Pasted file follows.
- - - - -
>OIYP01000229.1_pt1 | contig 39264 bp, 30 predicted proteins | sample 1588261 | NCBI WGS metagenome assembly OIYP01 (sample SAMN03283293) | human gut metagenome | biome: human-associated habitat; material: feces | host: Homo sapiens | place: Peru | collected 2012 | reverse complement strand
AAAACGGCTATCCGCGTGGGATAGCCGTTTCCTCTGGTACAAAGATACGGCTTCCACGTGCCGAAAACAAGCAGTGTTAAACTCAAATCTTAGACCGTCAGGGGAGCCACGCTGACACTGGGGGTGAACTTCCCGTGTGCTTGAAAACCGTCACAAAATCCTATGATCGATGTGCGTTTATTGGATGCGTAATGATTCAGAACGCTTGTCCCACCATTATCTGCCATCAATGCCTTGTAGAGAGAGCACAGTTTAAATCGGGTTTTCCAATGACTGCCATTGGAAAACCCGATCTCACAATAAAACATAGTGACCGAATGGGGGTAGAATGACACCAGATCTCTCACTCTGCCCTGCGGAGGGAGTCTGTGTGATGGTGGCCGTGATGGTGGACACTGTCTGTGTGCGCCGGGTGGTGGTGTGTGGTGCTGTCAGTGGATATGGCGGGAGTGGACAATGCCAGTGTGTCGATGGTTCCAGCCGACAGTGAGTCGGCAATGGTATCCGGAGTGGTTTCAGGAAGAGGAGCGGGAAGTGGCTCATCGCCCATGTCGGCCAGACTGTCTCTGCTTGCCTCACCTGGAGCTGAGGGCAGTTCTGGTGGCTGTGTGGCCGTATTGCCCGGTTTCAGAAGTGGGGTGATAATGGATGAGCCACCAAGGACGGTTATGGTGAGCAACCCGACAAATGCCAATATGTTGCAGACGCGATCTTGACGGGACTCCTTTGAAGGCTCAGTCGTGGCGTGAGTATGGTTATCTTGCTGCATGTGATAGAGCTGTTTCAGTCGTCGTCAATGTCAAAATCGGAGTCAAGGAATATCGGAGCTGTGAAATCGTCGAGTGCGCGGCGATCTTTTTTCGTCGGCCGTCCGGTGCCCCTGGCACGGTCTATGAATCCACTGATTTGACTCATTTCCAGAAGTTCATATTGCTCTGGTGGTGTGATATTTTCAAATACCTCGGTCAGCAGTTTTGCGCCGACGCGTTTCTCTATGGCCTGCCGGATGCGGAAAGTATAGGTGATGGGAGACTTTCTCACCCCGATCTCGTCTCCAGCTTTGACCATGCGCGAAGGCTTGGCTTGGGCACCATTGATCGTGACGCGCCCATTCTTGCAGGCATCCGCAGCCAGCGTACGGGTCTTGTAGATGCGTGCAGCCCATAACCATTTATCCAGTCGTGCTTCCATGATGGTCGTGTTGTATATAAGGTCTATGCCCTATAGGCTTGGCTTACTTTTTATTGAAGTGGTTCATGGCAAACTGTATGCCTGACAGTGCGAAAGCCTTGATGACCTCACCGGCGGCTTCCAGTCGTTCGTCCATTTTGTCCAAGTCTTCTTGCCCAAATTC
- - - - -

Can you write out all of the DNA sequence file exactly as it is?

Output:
>OIYP01000229.1_pt1 | contig 39264 bp, 30 predicted proteins | sample 1588261 | NCBI WGS metagenome assembly OIYP01 (sample SAMN03283293) | human gut metagenome | biome: human-associated habitat; material: feces | host: Homo sapiens | place: Peru | collected 2012 | reverse complement strand
AAAACGGCTATCCGCGTGGGATAGCCGTTTCCTCTGGTACAAAGATACGGCTTCCACGTGCCGAAAACAAGCAGTGTTAAACTCAAATCTTAGACCGTCAGGGGAGCCACGCTGACACTGGGGGTGAACTTCCCGTGTGCTTGAAAACCGTCACAAAATCCTATGATCGATGTGCGTTTATTGGATGCGTAATGATTCAGAACGCTTGTCCCACCATTATCTGCCATCAATGCCTTGTAGAGAGAGCACAGTTTAAATCGGGTTTTCCAATGACTGCCATTGGAAAACCCGATCTCACAATAAAACATAGTGACCGAATGGGGGTAGAATGACACCAGATCTCTCACTCTGCCCTGCGGAGGGAGTCTGTGTGATGGTGGCCGTGATGGTGGACACTGTCTGTGTGCGCCGGGTGGTGGTGTGTGGTGCTGTCAGTGGATATGGCGGGAGTGGACAATGCCAGTGTGTCGATGGTTCCAGCCGACAGTGAGTCGGCAATGGTATCCGGAGTGGTTTCAGGAAGAGGAGCGGGAAGTGGCTCATCGCCCATGTCGGCCAGACTGTCTCTGCTTGCCTCACCTGGAGCTGAGGGCAGTTCTGGTGGCTGTGTGGCCGTATTGCCCGGTTTCAGAAGTGGGGTGATAATGGATGAGCCACCAAGGACGGTTATGGTGAGCAACCCGACAAATGCCAATATGTTGCAGACGCGATCTTGACGGGACTCCTTTGAAGGCTCAGTCGTGGCGTGAGTATGGTTATCTTGCTGCATGTGATAGAGCTGTTTCAGTCGTCGTCAATGTCAAAATCGGAGTCAAGGAATATCGGAGCTGTGAAATCGTCGAGTGCGCGGCGATCTTTTTTCGTCGGCCGTCCGGTGCCCCTGGCACGGTCTATGAATCCACTGATTTGACTCATTTCCAGAAGTTCATATTGCTCTGGTGGTGTGATATTTTCAAATACCTCGGTCAGCAGTTTTGCGCCGACGCGTTTCTCTATGGCCTGCCGGATGCGGAAAGTATAGGTGATGGGAGACTTTCTCACCCCGATCTCGTCTCCAGCTTTGACCATGCGCGAAGGCTTGGCTTGGGCACCATTGATCGTGACGCGCCCATTCTTGCAGGCATCCGCAGCCAGCGTACGGGTCTTGTAGATGCGTGCAGCCCATAACCATTTATCCAGTCGTGCTTCCATGATGGTCGTGTTGTATATAAGGTCTATGCCCTATAGGCTTGGCTTACTTTTTATTGAAGTGGTTCATGGCAAACTGTATGCCTGACAGTGCGAAAGCCTTGATGACCTCACCGGCGGCTTCCAGTCGTTCGTCCATTTTGTCCAAGTCTTCTTGCCCAAATTC